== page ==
A rifle scope is a telescopic sighting system for a firearm that magnifies the target image by one or more times. Historically, magnified lenses have been used for observation and reconnaissance. With an aiming reticle or crosshair, the rifle scope increases the accurate range of the rifle and marksman.
At 1,000 yards, a man-size target is barely visible without optical enhancement. In an iron-sighted system, the front sight may obscure the target entirely at half that distance.
A rifle scope suitable for long-range shooting will typically have a larger diameter objective lens than optics designed for close- to medium-range engagements. This is because the diameter of the objective lens determines how much light it collects and transmits.
You may need to balance the elements of your rifle scope against your intended application, your use of accessories, and your rifle platform. For example, powerful rifle scopes tend to be heavier and bulkier than models designed for comparatively close-range targets.
You should also consider the durability of the rifle scope. The best examples use a single-piece machined tube made from lightweight, yet impact-resistant, aluminum — typically 6000 series. In addition, scratch-resistant lens coatings and recoil testing improve the long-term functionality of your optic under adverse weather and rough handling conditions.
Best Rifle Scopes for 1,000 Yards
- Leupold Mark 5HD 5–25×56mm MOA Riflescope
- Vortex Crossfire II 6–24×50mm AO Riflescope
- EOTech Vudu 5–25×50 FFP Riflescope
- Meopta Optika6 3–18×56mm Rifle Scope
Leupold Mark 5HD 5–25×56mm MOA Riflescope
Leupold is a world-famous manufacturer of rifle scopes, and the quality of its optics is among the best. Featuring up to 25× magnification, the Mark 5HD provides a powerful zoom.
The Twilight Max Light Management System provides up to 30 minutes of additional light for shooting. Combined with the 56mm objective lens, the Leupold Mark 5HD provides industry-leading light transmission. This is further enhanced by the company’s multi-coated lenses, reducing glare significantly.
The Mark 5HD is a highly versatile optical system, thanks to Leupold’s recoil-simulation machine, affectionately named “The Punisher.” Every Leupold scope must survive 5,000 impacts in the Punisher, each equivalent to three times the recoil of a .308 rifle. As a result, if you want to mount the Leupold on a powerful magnum or heavy-caliber rifle — up to and including .50 BMG — the Mark 5HD is more than capable of handling it.
Housed in a durable single-piece 6061-T6 aluminum-alloy tube, the Mark 5HD is fogproof and waterproof, ensuring that your optic will continue to perform under a variety of adverse weather conditions.
Weighing between 30 and 32 oz., depending on the variant, the Mark 5 HD is relatively lightweight for a rifle scope in its class and is available with or without illumination.
Vortex Crossfire II 6–24×50mm AO Riflescope
Vortex offers a less expensive alternative for the budget-conscious shooter. The Crossfire II provides a magnification range of 6–24× with a 50mm objective lens. While the smaller objective lens will not collect and transmit the same degree of light, it still excels at delivering a high-quality target image. Vortex applies anti-reflective multi-coatings to every lens that contacts the air, reducing glare. This is important for optimal contrast and clarity.
The Vortex Crossfire II uses a second focal plane (SFP) reticle in which the reticle remains the same size as you adjust the magnification.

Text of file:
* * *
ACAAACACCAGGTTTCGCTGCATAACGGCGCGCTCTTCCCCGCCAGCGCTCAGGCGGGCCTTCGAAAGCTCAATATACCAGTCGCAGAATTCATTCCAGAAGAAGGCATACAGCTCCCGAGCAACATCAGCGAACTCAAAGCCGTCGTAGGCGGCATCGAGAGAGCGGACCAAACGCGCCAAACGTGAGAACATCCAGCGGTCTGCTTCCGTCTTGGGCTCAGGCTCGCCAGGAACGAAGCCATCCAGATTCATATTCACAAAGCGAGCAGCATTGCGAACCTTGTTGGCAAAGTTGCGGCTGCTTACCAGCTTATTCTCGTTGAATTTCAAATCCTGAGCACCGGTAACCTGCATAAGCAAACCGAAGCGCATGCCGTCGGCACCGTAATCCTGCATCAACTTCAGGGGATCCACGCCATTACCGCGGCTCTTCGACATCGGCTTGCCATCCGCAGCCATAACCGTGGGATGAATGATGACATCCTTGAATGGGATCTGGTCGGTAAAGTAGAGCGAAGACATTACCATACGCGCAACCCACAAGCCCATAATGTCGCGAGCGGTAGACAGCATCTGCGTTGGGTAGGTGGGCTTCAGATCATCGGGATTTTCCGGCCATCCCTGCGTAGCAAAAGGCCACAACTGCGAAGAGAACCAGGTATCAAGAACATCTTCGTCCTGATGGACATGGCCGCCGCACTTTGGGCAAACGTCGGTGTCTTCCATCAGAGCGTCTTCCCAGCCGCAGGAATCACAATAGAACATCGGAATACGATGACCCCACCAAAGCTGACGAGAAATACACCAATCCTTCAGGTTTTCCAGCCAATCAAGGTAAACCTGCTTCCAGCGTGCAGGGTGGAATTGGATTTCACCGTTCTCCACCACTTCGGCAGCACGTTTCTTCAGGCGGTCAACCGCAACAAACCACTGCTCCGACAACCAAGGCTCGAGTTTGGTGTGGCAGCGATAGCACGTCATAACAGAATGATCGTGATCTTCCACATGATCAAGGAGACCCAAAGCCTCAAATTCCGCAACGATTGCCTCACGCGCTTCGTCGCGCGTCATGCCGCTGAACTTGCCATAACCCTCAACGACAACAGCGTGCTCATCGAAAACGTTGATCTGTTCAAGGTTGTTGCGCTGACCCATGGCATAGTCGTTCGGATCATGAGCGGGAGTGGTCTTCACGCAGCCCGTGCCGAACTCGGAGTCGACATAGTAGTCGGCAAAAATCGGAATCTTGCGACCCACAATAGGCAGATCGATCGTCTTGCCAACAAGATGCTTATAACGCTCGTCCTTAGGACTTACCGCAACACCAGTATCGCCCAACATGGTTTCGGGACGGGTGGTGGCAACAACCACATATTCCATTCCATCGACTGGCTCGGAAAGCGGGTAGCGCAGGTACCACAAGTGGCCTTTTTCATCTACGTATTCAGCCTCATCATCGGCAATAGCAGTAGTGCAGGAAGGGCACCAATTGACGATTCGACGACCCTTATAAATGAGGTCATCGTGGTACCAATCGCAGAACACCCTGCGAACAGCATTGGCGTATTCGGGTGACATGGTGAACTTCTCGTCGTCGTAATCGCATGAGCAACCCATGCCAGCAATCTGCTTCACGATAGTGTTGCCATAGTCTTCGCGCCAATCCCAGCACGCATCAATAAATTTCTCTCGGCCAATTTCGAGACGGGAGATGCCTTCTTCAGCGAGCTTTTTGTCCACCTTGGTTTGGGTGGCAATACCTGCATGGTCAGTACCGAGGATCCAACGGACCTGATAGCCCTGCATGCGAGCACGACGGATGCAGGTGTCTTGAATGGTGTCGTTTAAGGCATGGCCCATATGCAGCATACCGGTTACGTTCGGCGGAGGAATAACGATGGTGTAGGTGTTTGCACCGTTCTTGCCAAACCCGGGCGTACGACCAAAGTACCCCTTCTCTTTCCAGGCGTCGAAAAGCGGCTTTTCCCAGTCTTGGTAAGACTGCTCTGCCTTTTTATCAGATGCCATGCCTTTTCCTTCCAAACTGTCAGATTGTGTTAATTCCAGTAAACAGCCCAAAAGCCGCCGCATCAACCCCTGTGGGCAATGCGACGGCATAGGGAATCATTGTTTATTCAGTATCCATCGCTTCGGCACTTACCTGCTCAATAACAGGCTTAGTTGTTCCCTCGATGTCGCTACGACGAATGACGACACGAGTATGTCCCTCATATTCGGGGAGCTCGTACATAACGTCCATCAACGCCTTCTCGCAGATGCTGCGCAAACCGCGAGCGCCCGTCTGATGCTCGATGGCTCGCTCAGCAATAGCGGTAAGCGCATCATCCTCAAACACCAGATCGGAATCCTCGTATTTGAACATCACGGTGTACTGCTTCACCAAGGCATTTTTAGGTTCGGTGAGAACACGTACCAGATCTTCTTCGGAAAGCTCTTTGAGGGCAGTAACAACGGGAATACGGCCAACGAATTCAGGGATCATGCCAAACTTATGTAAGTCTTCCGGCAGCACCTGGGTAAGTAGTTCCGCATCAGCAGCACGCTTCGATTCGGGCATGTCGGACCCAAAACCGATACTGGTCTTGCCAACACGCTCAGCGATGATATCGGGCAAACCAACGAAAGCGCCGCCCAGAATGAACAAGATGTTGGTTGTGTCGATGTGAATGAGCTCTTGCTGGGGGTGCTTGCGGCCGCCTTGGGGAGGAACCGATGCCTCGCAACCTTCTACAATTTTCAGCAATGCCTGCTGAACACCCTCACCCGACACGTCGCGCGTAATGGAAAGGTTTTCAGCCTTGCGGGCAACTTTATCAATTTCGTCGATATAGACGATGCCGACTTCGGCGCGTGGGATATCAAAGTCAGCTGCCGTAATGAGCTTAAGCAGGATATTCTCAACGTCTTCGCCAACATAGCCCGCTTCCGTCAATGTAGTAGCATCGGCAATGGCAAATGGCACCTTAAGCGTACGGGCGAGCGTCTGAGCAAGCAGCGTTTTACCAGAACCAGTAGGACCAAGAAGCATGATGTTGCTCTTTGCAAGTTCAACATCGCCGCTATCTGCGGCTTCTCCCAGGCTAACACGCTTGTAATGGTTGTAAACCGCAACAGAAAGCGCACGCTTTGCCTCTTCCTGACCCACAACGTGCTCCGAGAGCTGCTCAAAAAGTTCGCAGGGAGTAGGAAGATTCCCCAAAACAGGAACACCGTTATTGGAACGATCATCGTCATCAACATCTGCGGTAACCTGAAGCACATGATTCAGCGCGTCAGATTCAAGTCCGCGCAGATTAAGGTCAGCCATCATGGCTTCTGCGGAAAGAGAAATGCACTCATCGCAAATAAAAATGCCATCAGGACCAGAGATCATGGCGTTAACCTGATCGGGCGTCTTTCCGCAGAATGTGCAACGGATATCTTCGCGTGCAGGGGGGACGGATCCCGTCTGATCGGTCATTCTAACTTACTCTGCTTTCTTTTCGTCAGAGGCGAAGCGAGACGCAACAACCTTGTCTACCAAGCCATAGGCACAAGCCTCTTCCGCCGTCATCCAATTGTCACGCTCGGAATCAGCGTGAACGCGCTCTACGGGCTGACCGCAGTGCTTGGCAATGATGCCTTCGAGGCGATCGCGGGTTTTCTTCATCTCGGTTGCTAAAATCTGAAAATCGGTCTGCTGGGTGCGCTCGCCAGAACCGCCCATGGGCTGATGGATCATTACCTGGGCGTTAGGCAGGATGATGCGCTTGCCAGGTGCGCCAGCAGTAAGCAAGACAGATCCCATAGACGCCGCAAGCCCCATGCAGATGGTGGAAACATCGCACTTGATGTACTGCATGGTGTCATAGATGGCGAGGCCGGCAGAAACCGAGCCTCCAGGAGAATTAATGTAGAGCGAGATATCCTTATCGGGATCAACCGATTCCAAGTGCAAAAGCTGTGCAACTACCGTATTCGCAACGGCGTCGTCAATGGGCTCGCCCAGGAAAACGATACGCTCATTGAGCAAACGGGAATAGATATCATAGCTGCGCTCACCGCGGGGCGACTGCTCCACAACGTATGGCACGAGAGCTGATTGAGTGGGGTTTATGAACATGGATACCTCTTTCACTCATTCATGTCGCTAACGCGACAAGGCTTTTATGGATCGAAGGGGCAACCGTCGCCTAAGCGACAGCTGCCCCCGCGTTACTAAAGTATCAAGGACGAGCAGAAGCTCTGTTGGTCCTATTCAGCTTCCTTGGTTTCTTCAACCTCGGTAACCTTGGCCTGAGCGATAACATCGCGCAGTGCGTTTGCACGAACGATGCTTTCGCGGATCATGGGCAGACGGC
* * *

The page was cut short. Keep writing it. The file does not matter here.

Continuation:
Durably manufactured using aircraft-grade aluminum, the Crossfire II’s tube is nitrogen purged and sealed with an O-ring to protect it from the ingress of moisture. The tube is also hard-coat anodized for additional wear resistance.
At only 23.6 oz., the Vortex Crossfire II is one of the lightest rifle scopes on the list.
EOTech Vudu 5–25×50 FFP Riflescope
EOTech, best known for producing holographic sighting systems for military combat rifles and civilian sporting weapons, also manufactures variable-magnification rifle scopes suitable for long-range shooting. One such example is the Vudu, a first focal plane rifle scope with a 50mm objective lens and a variable magnification of 5–25×.
Despite its wide lens diameter, the scope is relatively compact at only 11.2” in length. This short profile saves rail space for mounting additional equipment, such as night-vision and thermal-imaging devices. These clip-on devices allow you to maintain your scope’s zero and use your preferred reticle while enabling you to see your target under low-light conditions.
The company’s EZ Chek Zero Stop allows you to adjust the turrets easily and return the assembly to zero.
Using the XC High-Density Glass, the Vudu delivers a high degree of light transmission and crystal-clear image clarity. Powered by CR2032 lithium batteries, the Vudu has a battery life of approximately 500 hours at a brightness setting of 5 with a 2-hour auto shut-off.
At 29.5 oz., the Vudu is comparable in weight to the Mark 5HD.
Meopta Optika6 3–18×56mm Rifle Scope
Meopta is an international optics manufacturing company with facilities in the United States and Czechia (the Czech Republic). Producing optical systems for industrial, hunting, and tactical applications, Meopta’s Optika6 is a reasonably priced and feature-rich rifle scope that should satisfy the most demanding riflemen. Available with 50 and 56mm objective lenses, the 56mm variant offers the most significant degree of light collection and transmission.
The Optika6 is available with either first or second focal plane reticles. FFP models use exposed zero-stop locking elevation turrets and capped windage turrets. In SFP models, both the windage and elevation adjustment turrets are capped. The non-MIL reticles have turret click values of ¼ MOA. MIL reticles have turret click values corresponding to 0.1 milliradians.